A while back I went to see a UK preview of the latest anime feature-length film from Studio Ghibli, From Up on Poppy Hill (コクリコ坂から, Kokuriko-zaka kara). In Japan, it ranked as the highest-grossing film of 2011, managing to make around $56 million (£35m), and was also the second directorial effort of Goro Miyazaki, the son of the legendary co-founder of Studio Ghibli, Hayao Miyazaki.
Goro’s first foray into anime directing, an adaptation of the ‘Earthsea’ novels of Ursula K. Le Guin called Tales from Earthsea, didn’t go particularly well: in the Buschun Raspberry Awards 2006, Goro was named “Worst Director” for his work on Earthsea, and the film itself picked up the title of “Worst Movie”.
Poor old Goro had a lot to live up to, so this time around with From Up on Poppy Hill ,Hayao Miyzaki pitched in to help as a co-writer.
The film is an adaptation of a Shojo manga of the same name from the 1980s, created by Tetsuro Saymaya and Chizuru Takahashi, a classic story of young love, set in the run up to the 1964 Olympics.
In the run up to the 1964 Tokyo Olympics, two teenagers are brought together in the battle to save a decaying but beautiful school clubhouse from demolition.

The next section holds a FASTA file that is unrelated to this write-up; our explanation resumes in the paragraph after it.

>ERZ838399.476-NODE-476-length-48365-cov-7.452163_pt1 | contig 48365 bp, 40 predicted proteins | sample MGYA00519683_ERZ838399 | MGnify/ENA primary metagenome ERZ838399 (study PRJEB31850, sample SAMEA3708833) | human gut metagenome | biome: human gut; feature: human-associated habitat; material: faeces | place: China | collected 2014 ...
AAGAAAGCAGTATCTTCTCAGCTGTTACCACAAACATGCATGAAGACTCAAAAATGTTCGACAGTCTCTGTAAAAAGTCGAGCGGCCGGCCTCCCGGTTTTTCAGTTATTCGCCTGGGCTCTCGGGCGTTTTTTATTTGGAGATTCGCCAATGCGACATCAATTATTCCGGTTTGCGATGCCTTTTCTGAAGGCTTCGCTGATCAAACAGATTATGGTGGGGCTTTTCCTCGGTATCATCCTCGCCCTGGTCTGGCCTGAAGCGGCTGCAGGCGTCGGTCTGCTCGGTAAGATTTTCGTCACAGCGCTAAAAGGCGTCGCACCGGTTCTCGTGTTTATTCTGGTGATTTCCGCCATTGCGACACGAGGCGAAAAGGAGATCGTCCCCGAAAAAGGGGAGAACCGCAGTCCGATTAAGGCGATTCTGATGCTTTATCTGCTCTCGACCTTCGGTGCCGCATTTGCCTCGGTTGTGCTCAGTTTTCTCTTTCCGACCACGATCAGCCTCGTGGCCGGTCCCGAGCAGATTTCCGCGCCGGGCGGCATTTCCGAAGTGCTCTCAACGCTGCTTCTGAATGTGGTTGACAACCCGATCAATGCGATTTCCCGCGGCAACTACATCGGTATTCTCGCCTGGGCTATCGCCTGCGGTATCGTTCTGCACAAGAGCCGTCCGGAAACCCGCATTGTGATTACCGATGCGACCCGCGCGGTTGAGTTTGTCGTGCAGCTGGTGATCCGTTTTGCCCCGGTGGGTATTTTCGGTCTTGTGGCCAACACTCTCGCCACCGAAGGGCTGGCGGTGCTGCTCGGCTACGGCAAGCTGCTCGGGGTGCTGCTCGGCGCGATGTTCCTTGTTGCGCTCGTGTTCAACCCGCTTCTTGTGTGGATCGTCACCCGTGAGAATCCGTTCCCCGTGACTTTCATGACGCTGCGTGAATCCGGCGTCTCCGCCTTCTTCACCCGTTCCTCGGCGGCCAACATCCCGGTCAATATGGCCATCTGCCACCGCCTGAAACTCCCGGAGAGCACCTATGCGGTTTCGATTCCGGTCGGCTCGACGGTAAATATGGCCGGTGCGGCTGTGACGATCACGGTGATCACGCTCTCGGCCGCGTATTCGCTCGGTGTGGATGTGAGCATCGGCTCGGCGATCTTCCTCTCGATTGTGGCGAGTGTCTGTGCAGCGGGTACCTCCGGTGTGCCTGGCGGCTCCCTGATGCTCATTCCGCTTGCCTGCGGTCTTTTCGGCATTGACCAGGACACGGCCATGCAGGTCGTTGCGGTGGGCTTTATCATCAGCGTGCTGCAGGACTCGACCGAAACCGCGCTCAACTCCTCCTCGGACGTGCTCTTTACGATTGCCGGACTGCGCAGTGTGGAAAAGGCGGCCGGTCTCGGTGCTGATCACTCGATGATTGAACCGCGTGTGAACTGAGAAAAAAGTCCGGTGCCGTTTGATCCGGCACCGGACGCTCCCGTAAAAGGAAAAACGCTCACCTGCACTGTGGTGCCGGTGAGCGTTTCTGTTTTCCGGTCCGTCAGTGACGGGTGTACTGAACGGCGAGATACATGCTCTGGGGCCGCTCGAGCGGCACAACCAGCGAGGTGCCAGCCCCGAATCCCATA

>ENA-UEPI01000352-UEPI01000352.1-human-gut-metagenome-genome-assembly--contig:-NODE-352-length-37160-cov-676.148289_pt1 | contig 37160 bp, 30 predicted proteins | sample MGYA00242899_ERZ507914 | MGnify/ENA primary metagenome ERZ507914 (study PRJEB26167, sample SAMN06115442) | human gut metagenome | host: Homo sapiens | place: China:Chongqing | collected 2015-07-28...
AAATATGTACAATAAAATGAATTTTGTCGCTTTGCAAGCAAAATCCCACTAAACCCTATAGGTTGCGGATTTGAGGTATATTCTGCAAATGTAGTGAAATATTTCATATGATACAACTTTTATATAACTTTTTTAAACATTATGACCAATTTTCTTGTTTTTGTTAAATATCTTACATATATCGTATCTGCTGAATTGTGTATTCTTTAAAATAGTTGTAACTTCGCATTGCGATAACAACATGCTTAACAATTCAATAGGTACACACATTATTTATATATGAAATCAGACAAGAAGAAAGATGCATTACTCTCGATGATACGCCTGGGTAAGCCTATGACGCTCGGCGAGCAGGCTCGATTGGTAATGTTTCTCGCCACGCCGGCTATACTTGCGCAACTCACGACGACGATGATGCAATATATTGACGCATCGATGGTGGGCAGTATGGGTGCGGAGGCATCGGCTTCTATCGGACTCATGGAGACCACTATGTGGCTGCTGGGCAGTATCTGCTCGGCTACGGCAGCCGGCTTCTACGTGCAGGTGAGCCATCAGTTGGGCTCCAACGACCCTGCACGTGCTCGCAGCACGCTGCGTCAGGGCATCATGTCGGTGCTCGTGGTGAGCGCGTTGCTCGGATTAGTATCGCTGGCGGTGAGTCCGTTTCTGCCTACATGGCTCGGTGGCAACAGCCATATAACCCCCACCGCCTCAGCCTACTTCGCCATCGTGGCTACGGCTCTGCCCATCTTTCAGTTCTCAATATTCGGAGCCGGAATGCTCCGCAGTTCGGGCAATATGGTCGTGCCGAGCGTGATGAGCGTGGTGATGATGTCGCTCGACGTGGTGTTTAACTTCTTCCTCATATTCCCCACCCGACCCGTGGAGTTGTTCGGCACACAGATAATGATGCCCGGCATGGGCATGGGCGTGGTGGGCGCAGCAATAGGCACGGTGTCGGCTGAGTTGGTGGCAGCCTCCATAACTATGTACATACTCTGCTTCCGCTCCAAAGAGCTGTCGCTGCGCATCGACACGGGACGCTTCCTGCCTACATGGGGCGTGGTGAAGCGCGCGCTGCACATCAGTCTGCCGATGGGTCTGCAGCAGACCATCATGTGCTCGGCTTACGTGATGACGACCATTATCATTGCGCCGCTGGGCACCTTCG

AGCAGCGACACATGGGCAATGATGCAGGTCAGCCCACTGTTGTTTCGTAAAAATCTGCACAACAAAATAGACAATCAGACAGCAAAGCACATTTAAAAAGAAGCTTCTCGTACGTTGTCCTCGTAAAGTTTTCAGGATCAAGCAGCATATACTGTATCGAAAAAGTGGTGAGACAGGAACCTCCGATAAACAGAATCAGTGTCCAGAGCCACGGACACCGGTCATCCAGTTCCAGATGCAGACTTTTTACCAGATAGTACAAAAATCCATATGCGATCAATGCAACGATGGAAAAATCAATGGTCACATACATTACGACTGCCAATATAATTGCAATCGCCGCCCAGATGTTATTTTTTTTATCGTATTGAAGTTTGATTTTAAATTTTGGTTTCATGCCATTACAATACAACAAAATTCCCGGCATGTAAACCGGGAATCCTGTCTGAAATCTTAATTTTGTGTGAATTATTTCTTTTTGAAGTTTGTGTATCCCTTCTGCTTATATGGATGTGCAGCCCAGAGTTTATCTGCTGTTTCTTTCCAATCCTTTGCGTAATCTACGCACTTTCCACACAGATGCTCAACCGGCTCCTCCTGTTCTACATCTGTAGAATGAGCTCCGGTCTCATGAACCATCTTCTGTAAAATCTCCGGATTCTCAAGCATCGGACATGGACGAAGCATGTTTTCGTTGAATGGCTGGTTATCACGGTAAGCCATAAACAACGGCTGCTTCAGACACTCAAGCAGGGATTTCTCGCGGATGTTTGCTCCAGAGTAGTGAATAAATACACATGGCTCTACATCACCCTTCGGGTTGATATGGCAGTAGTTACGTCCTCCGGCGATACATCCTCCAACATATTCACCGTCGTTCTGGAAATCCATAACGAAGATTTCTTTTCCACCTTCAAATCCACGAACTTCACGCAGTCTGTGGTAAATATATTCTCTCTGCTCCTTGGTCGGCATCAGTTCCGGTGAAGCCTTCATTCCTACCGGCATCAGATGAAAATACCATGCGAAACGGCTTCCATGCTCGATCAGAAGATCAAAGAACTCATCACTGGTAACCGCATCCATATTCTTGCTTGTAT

After performing a wild stunt in front of the entire student population in protest to plans to knock down the beloved ‘Latin Quater’ (seemingly all-boys) clubhouse, Shun Kazama, the charismatic editor of the school paper, attracts the attention of a studious girl named Umi Matsuzaki. Umi begins to take interest in Shun’s campaign to save the clubhouse, and begins to help out with the cause. As she becomes more involved, she inspires the girls of the school to also get involved and soon, the entire school is working to save the Latin Quarter from destruction.
Alongside this collective project, which brings together the students of the school, the film also contains a very personal plot-line. As we see Umi becoming more involved with Shun and his clubhouse project, her feelings for him develop and we begin to learn more about the two characters, their families, their inner-most thoughts, fears, and desires.
I personally really enjoyed this film, it was lighthearted and funny, with it’s fair share of heartache too. It also has an interesting soundtrack made up of European 1930s-style jazz pieces, which I thought was perhaps a strange choice considering time and place but, on reflection, it worked quite well with the comedy, and the overall lighthearted feeling of the film.
Certainly, ‘From Up on Poppy Hill’ is not a stand-out anime like some of the Hayao Miyazaki classics and it does fall into the same bag as other overly sentimental romance anime such as Ocean Waves and 5 Centimeters Per Second, however, it has enough charm and heart to make it a film that I could certainly watch again.
I must say, the trailer presents a quite sickly-sweet image of the film, give it a watch if you like but don’t let it put you off!